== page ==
September 16th, 2013
By Sue Firth.
One of the big problems with stress is that admitting to it is often seen as a sign of weakness. What’s m
ore, many fear – rightly or wrongly – that their difficulties will go on record or stay with them even as they move jobs, thereby acting as a barrier to their success.
But since stress is now viewed as a shared responsibility, employers cannot remain immune to the impact of stress on their people. When someone is going through a stressful time in their lives it can be difficult to know what to do for the best. Whilst it’s important for people to feel supported, there is a commercial requirement to keep the business running well. So how can you help people to get back on track without taking total responsibility for fixing the problems or issues they have?
1. Firstly, be aware that all organisations with more than five employees must have a policy on stress. This isn’t meant to be a factual, dry document that no-one reads which sits in the Staff Handbook. It is a working document that expresses what your preference is as a business in terms of how you would like people to handle their concerns if they ever go through a difficult period in their lives and feel overwhelmed and unable to cope with their job.
All this is quite easy to do and involves a facilitated discussion, the subsequent writing of the policy, and a half day programme to help embed it in to the organisation thereby bringing it to life rather than shutting it away with all the other policies held on file.
2. The second thing you can do is facilitate an environment in which your employees know what to do if they feel overwhelmed or chronically unhappy. Although the policy ought to have been circulated, the idea here is to encourage a buddy system so that people can mutually support each other. This ought to reduce the number of issues that end up at the manager’s door and enable problems to be resolved more quickly. However there are some gentle guidelines that need to be observed to make this effective.
- Employees should be encouraged to support each other wherever possible but for half hour periods at a time. This ensures that the primary purpose is to download or let off steam, but not spend hours chatting about issues.
- Questions such as ‘what do you want to do about that’ or ‘how can you tackle this’ result in better resolution of problems because the remedy for stress is almost always taking action. If people are empowered to actually do rather than just sit and stew, there is often a soothing or enabling effect. That way they don’t just think about an issue but feel in control.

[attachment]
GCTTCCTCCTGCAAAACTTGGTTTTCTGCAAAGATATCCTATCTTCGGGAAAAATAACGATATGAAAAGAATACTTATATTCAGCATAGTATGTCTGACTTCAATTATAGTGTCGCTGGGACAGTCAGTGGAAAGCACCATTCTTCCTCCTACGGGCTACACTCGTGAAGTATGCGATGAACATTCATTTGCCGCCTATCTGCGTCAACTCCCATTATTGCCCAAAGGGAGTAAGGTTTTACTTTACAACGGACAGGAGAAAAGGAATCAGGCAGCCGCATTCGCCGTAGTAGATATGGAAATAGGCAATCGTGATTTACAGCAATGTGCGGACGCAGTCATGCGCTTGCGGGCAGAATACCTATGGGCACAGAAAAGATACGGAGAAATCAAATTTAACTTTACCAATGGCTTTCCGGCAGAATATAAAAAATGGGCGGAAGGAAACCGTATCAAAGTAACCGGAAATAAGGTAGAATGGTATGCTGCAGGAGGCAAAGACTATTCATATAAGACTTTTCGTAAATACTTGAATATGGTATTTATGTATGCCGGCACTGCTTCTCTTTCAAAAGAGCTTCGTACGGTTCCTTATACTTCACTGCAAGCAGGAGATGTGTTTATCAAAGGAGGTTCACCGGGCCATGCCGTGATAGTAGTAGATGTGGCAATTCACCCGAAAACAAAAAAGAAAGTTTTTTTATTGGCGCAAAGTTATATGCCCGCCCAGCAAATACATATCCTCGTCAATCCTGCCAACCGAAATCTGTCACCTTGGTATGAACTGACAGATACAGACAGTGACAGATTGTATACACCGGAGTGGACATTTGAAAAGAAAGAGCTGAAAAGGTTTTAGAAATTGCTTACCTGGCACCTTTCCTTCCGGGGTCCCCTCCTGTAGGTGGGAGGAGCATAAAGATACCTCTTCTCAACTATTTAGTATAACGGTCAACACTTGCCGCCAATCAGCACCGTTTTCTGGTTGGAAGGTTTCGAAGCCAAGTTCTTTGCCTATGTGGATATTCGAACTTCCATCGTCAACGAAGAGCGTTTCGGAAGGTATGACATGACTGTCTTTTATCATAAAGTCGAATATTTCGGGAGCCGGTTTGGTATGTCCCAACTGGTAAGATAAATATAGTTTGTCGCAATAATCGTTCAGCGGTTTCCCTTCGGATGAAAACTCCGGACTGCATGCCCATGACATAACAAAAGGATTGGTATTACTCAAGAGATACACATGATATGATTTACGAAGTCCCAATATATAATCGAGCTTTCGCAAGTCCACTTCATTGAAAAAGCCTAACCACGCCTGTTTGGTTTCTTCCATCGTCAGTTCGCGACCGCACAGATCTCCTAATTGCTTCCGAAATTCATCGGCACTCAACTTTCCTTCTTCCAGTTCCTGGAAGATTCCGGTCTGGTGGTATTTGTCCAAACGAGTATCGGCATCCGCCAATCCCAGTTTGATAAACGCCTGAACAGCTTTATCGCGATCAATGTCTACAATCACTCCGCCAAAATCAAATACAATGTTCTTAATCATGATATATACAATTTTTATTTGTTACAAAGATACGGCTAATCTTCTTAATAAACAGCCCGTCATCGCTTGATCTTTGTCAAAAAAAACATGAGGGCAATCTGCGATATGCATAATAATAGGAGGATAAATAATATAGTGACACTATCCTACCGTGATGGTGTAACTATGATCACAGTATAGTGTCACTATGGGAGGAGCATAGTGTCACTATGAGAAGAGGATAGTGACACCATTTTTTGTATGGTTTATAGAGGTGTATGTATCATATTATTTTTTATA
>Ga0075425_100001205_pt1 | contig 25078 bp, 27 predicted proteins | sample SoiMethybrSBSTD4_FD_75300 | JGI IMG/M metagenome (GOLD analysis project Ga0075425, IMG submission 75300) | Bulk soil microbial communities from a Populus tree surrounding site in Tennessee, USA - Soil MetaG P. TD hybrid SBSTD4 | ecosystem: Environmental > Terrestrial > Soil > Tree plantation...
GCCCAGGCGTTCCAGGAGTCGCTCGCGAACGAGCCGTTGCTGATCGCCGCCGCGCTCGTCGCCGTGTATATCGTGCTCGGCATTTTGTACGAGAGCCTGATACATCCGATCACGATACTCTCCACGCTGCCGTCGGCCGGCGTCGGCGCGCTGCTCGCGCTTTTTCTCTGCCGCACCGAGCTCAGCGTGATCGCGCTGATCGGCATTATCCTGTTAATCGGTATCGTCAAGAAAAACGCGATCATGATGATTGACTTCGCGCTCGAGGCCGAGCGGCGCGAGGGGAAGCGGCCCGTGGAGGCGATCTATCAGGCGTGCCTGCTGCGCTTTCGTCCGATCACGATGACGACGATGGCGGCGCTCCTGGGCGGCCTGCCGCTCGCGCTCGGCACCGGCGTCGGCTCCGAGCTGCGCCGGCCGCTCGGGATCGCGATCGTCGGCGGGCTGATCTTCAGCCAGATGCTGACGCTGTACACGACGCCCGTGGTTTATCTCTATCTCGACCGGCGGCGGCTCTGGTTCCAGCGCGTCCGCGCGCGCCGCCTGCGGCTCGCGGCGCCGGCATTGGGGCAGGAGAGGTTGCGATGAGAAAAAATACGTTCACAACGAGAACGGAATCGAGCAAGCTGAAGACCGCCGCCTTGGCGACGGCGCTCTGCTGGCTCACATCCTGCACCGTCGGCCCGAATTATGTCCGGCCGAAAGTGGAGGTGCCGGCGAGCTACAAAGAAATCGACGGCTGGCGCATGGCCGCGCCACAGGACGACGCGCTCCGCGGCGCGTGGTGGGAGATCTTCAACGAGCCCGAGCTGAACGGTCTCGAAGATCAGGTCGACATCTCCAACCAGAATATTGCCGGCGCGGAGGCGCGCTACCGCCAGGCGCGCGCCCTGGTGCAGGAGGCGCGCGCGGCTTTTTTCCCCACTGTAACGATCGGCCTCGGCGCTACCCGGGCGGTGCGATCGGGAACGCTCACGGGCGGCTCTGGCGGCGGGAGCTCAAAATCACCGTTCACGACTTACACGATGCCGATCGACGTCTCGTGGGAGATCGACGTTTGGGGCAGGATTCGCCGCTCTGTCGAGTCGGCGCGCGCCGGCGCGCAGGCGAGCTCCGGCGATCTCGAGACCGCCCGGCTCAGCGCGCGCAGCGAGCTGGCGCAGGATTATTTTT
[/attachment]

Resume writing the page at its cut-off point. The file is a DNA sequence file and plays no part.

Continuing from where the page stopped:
- If the issue is beyond the buddy or helper then the policy should state that you want an employee to bring the issue to a manager for review or to resolve the problem. Once there, the main aim is to again listen, support, advise and help but ultimately to point them in the right direction rather than to try to fix the issue for them.
- Problems such as alcohol abuse, domestic abuse, divorce, grief and extreme aggression are best handled by an expert – so have a list of two or more counsellors or psychologists available locally to contact for advice or guidance. Despite the inevitable cost of involving someone external to the business, the potential loss of productivity and/ or cost of bringing in temporary cover or an interim manager if someone goes off sick can be far, far greater.
3. If you feel interested in going one step further towards supporting your staff it could be a good idea to train someone to be a Wellbeing Officer. This involves equipping an employee with the capability to solve or resolve most internal issues, thus reducing the requirement for external support.
This isn’t a full time role but is likely to take more than a few hours a week so using someone who is good with people and training them in coaching and simple supportive tools and techniques, will go a long way towards having a solution of your own.
In conclusion, supporting someone and paying for it might not yet be mandatory, but given that life can get in the way of an otherwise productive employee, helping them sooner rather than later may result in a win for everyone.
About Sue Firth
Sue Firth is a business psychologist, stress expert & a leading authority on managing change. She is also an author and is a specialist in helping CEOs and senior executives manage stress, from an individual and group perspective. She is a member of the British Psychological Society and The Health Professions Council. See www.firthconsulting.net for more information.